If you’ve been reading this blog for any length of time, you’ll recall late last year when I decided to try making homemade bread.
I’m glad I tried but the results weren’t what I would call a success and even if they were – IT TOOK FOREVER.
Honestly, the kneading, then the resting, then more kneading…by the time the homemade bread was done, I was sick of looking at it.
Nevertheless, the slices I was able to salvage from the two homemade loaves I made at the time were delicious and I liked that I controlled the ingredients that went into them.
Most of the bread you buy at the grocery store today contain a lot of preservatives (which is why they can last on the shelf for several days) and many also contain animal by-products, like milk, eggs and dough “conditioners” (this gives the bread its elasticity).
Unless you are able to visit a proper bakery frequently, it’s difficult to get freshly homemade bread that contain only a few, simple ingredients.
Shortly after my from-scratch bread-making adventure, Christmas rolled around and my husband bought me a breadmaker that we’ve been using ever since.
The make/model he bought is Hamilton Beach and it comes with several recipes to get you started.
It makes a variety of homemade bread, such as whole wheat, white, and rye, and it’s also great for making dinner rolls and pizza dough.
Once you add the ingredients and set the cycle, you press start and forget about it until it’s finished.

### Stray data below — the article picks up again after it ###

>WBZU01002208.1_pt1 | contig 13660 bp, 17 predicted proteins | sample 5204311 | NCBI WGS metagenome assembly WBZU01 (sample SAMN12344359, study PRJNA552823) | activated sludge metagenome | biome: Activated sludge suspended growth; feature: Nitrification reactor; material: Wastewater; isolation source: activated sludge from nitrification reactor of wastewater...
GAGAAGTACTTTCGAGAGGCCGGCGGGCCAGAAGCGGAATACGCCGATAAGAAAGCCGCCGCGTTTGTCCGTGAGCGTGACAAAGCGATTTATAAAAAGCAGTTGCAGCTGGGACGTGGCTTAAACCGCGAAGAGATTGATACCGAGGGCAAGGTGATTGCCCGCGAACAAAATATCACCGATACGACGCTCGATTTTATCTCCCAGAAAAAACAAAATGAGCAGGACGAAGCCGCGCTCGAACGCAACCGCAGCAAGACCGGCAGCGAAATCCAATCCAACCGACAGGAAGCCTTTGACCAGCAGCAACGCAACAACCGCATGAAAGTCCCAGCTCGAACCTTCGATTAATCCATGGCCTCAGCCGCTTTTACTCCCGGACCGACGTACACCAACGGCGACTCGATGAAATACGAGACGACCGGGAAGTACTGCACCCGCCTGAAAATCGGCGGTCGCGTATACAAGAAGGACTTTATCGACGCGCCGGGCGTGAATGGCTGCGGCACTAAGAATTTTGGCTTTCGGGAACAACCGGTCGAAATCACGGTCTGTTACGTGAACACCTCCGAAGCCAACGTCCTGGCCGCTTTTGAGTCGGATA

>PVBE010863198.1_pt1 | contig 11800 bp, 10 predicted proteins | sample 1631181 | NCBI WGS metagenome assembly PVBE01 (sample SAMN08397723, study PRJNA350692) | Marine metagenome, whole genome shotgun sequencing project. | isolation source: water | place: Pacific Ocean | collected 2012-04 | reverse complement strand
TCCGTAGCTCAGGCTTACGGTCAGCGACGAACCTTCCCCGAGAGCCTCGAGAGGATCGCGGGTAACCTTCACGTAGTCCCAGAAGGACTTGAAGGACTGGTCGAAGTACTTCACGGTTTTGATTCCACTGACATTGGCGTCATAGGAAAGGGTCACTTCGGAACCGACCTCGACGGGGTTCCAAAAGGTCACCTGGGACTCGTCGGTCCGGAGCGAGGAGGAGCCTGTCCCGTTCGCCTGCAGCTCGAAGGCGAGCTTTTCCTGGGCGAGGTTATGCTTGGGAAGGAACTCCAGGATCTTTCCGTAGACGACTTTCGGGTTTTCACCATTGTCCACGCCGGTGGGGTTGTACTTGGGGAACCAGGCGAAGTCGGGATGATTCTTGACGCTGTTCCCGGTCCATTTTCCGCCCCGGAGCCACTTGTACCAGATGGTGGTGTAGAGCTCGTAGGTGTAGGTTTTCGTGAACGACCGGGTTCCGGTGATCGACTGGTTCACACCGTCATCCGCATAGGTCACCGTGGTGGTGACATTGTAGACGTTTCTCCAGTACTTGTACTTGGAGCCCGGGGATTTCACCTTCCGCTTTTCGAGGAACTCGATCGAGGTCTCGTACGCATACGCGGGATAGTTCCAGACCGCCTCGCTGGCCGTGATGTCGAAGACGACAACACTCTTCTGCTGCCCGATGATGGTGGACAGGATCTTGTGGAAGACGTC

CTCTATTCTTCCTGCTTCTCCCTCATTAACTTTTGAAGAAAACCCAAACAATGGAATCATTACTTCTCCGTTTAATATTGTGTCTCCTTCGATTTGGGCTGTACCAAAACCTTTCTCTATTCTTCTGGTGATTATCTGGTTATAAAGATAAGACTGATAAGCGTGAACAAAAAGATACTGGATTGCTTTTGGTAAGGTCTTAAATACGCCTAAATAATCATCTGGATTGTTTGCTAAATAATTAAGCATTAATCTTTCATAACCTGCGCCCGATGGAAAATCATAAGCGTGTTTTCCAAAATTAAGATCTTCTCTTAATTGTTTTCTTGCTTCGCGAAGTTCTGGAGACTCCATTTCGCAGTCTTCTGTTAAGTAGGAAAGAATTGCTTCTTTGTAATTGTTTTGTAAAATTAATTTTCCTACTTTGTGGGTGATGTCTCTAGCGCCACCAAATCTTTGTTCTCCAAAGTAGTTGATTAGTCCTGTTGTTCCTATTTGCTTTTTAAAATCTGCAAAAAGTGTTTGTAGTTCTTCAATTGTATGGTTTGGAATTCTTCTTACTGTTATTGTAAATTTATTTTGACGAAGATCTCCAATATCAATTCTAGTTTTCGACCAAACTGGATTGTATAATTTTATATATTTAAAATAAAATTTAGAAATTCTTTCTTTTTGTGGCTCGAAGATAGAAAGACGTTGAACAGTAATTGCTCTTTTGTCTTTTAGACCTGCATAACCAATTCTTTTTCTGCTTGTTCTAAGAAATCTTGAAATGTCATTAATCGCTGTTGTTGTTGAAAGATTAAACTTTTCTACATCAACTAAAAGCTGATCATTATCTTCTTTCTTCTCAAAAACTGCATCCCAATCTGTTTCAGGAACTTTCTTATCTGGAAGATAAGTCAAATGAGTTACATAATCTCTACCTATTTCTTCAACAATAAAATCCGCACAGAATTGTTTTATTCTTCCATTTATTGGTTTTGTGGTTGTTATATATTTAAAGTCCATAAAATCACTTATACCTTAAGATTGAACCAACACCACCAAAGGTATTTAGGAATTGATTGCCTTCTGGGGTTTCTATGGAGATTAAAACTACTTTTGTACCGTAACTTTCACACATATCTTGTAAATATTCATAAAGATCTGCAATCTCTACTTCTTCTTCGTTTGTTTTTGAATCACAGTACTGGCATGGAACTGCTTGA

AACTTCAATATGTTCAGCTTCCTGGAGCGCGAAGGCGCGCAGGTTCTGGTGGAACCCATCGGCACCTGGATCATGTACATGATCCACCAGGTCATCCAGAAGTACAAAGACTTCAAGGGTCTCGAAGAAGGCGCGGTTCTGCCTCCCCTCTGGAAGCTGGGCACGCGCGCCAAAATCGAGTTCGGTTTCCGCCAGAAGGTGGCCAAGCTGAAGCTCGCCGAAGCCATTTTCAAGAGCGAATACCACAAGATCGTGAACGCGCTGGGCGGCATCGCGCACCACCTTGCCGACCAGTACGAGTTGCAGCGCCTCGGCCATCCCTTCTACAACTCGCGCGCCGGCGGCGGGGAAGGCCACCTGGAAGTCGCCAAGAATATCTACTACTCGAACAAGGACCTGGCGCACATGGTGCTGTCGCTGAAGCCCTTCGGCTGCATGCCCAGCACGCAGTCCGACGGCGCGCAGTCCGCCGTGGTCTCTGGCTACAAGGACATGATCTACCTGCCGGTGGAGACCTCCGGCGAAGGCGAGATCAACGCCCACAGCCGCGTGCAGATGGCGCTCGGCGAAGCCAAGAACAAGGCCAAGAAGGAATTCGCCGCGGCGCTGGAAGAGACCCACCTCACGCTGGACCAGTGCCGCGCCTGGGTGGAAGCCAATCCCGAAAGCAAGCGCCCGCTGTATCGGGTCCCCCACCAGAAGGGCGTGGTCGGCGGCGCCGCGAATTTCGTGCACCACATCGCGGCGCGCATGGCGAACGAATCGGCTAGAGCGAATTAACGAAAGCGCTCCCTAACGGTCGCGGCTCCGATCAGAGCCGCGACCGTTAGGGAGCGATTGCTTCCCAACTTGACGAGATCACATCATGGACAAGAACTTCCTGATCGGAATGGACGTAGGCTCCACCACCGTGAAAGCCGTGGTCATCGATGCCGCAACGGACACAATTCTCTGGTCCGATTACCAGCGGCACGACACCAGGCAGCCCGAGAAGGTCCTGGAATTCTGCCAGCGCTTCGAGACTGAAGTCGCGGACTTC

What I’ve also come to appreciate about a bread maker is that once you get into the habit of making it and keeping a supply of the ingredients on hand, it’s cheaper than buying store-bought bread every week.
If you decide to buy a bread maker, my suggestion is to find a permanent home for it on a counter or table.
You will be much more inclined to use it when it’s out in the open and not stored away in a cupboard somewhere.
Also, because homemade bread does not contain preservatives, it’s a good idea to slice the entire loaf once it’s cooled and store in the freezer, taking the slices out as needed.
Fresh homemade bread goes stale much faster than store-bought and freezing it ensures that it keeps the fresh taste and texture each time you use it.
The recipe I’ve included below is really only useful if you have this exact bread maker (each make is different and the recipes are specific to them).
The reason I’m including it is to show you just how simple the ingredients are and how easy the machine is to use.
If a recipe called for butter , milk, or eggs, I simply substituted the milk with almond or soy beverage, butter with a vegan spread and eggs with unsweetened applesauce.
One final note: the key to bread makers is that the ingredients must be added in the order they appear on the recipe (wet followed by dry) and they must be exact measurements.
Be sure to take the time to read the manual before using.
If you decide to invest in a bread maker, I wish you as much fun as I’ve had!